Andrew Torma, an Applied Physics graduate student at Rice University, validates the electronic structure of a 2D/3D perovskite solar cell. (Credit: Jeff Fitlow/Rice University)

It took finding the appropriate solvent design to use a 2D top layer of desired composition and thickness without destroying the 3D bottom one (or vice versa). Such a cell would turn more sunlight into electricity than either layer by itself, with higher stability.

In Science, chemical and biomolecular engineer Aditya Mohite and his lab at Rice University‘s George R. Brown School of Engineering reported their success at constructing thin 3D/2D solar cells that deliver an influence conversion efficiency of 24.5%.

That’s as efficient as most commercially available solar cells, Mohite said.

“This is de facto good for flexible, bifacial cells where light is available in from each side and likewise for back-contacted cells,” he said. “The 2D perovskites absorb blue and visual photons, and the 3D side absorbs near-infrared.”

Perovskites are crystals with cubelike lattices known to be efficient light harvesters, however the materials are inclined to be stressed by light, humidity and warmth. Mohite and plenty of others have worked to make perovskite solar cells practical for years.

The brand new advance, he said, largely removes the last major roadblock to business production.

“This is important at multiple levels,” Mohite said. “One is that it’s fundamentally difficult to make a solution-processed bilayer when each layers are the identical material. The issue is that they each dissolve in the identical solvents.

“Whenever you put a 2D layer on top of a 3D layer, the solvent destroys the underlying layer,” he said. “But our recent method resolves this.”

Mohite said 2D perovskite cells are stable, but less efficient at converting sunlight. 3D perovskites are more efficient but less stable. Combining them incorporates one of the best features of each.

“This results in very high efficiencies because now, for the primary time in the sector, we’re in a position to create layers with tremendous control,” he said. “It allows us to regulate the flow of charge and energy for solar cells, optoelectronic devices, and LEDs.”

The efficiency of test cells exposed to the lab equivalent of 100% sunlight for greater than 2,000 hours “doesn’t degrade by even 1%,” he said. Not counting a glass substrate, the cells were about 1 micron thick.

Solution processing is widely utilized in industry and incorporates a variety of techniques—spin coating, dip coating, blade coating, slot die coating and others—to deposit material on a surface in a liquid. When the liquid evaporates, the pure coating stays.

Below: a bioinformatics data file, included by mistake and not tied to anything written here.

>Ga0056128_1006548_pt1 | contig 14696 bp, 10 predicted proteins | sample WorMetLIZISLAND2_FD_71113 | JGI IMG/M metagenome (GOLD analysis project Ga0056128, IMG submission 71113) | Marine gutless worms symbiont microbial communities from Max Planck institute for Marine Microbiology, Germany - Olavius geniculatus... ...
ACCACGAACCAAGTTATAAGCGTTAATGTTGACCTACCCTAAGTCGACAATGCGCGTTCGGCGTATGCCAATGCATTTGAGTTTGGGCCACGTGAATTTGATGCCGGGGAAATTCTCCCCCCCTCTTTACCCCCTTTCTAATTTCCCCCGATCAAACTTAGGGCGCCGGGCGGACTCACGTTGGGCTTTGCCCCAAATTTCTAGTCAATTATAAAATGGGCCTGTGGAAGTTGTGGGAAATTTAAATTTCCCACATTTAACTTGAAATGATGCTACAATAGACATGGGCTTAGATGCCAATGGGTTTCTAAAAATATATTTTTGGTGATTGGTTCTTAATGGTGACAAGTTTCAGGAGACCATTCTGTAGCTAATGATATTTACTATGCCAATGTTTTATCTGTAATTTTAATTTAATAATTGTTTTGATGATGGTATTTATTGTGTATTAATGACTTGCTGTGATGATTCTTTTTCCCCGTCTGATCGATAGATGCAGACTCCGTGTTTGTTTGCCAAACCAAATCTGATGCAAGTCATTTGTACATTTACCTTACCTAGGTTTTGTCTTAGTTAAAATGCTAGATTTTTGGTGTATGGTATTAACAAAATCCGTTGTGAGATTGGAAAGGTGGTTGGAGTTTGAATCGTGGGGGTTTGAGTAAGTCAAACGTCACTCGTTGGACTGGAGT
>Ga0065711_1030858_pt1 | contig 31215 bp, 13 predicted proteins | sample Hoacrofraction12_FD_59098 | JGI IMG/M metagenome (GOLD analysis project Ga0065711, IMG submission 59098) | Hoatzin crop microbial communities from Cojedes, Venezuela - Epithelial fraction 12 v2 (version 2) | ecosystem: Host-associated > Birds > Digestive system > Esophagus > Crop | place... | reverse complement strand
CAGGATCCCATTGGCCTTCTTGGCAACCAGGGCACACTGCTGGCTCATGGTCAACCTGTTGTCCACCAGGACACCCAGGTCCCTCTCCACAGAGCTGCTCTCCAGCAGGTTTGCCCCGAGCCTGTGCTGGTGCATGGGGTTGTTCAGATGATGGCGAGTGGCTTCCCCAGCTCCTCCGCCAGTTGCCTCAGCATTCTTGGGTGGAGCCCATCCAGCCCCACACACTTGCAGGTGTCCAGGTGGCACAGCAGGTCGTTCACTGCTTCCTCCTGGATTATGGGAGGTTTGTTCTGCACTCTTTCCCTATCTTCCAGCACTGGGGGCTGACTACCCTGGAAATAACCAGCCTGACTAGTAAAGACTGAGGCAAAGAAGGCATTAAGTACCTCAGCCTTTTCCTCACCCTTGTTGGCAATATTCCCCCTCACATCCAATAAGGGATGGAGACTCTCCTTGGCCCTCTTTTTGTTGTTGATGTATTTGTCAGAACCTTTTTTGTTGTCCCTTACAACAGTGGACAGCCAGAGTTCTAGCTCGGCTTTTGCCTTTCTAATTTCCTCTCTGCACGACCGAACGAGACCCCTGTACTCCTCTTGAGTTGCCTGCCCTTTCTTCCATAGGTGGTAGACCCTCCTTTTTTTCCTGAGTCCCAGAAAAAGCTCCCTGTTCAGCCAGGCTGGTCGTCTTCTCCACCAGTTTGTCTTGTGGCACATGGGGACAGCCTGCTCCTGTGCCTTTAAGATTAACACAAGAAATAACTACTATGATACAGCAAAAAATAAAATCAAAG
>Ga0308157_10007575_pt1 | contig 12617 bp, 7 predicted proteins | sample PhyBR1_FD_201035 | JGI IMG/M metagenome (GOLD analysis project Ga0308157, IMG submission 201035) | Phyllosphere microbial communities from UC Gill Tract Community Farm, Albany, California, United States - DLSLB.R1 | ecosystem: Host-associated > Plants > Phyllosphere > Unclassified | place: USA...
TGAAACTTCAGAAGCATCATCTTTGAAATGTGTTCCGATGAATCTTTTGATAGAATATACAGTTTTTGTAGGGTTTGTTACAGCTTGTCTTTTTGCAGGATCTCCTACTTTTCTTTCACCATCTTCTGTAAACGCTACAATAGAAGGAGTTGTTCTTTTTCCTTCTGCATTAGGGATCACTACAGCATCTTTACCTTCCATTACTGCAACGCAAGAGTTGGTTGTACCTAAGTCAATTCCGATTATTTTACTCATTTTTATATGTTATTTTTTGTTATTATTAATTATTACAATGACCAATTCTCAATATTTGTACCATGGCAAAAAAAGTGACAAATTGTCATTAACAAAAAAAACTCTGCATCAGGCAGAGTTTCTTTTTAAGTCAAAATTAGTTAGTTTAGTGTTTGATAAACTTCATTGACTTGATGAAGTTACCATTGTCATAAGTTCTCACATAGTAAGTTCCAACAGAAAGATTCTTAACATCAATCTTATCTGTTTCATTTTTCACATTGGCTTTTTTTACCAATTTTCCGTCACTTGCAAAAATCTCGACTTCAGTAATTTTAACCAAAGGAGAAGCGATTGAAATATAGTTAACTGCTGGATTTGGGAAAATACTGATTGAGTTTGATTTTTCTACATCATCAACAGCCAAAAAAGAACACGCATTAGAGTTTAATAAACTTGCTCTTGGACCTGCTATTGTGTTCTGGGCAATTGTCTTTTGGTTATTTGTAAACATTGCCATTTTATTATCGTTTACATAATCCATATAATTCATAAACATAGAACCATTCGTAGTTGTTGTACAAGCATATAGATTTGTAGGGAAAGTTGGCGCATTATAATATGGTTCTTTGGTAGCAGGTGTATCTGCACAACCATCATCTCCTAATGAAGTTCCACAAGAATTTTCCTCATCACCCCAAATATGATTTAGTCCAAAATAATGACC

The bottom line is a balance between two properties of the solvent itself: its dielectric constant and Gutmann donor number. The dielectric constant is the ratio of the electrical permeability of the fabric to its free space. That determines how well a solvent can dissolve an ionic compound. The donor number is a measure of the electron-donating capability of the solvent molecules.

“For those who find the correlation between them, you’ll find there are about 4 solvents that will let you dissolve perovskites and spin-coat them without destroying the 3D layer,” Mohite said.

He said their discovery needs to be compatible with roll-to-roll manufacturing that typically produces 30 meters of solar cell per minute.

“This breakthrough is leading, for the primary time, to perovskite device heterostructures containing a couple of lively layer,” said co-author Jacky Even, a professor of physics on the National Institute of Science and Technology in Rennes, France. “The dream of engineering complex semiconductor architectures with perovskites is about to return true. The subsequent steps will probably be novel applications and the exploration of latest physical phenomena.”

“This has implications not only for solar energy but in addition for green hydrogen, with cells that may produce energy and convert it to hydrogen,” Mohite said. “It could also enable non-grid solar for cars, drones, building-integrated photovoltaics and even agriculture.”

Rice graduate student Siraj Sidhik is lead creator of the paper.

Publication Referenced within the Article:

Siraj Sidhik et al., Deterministic fabrication of 3D/2D perovskite bilayer stacks for durable and efficient solar cells, Science (2022). DOI: 10.1126/science.abq7652.

This text was written by the team at Rice University.


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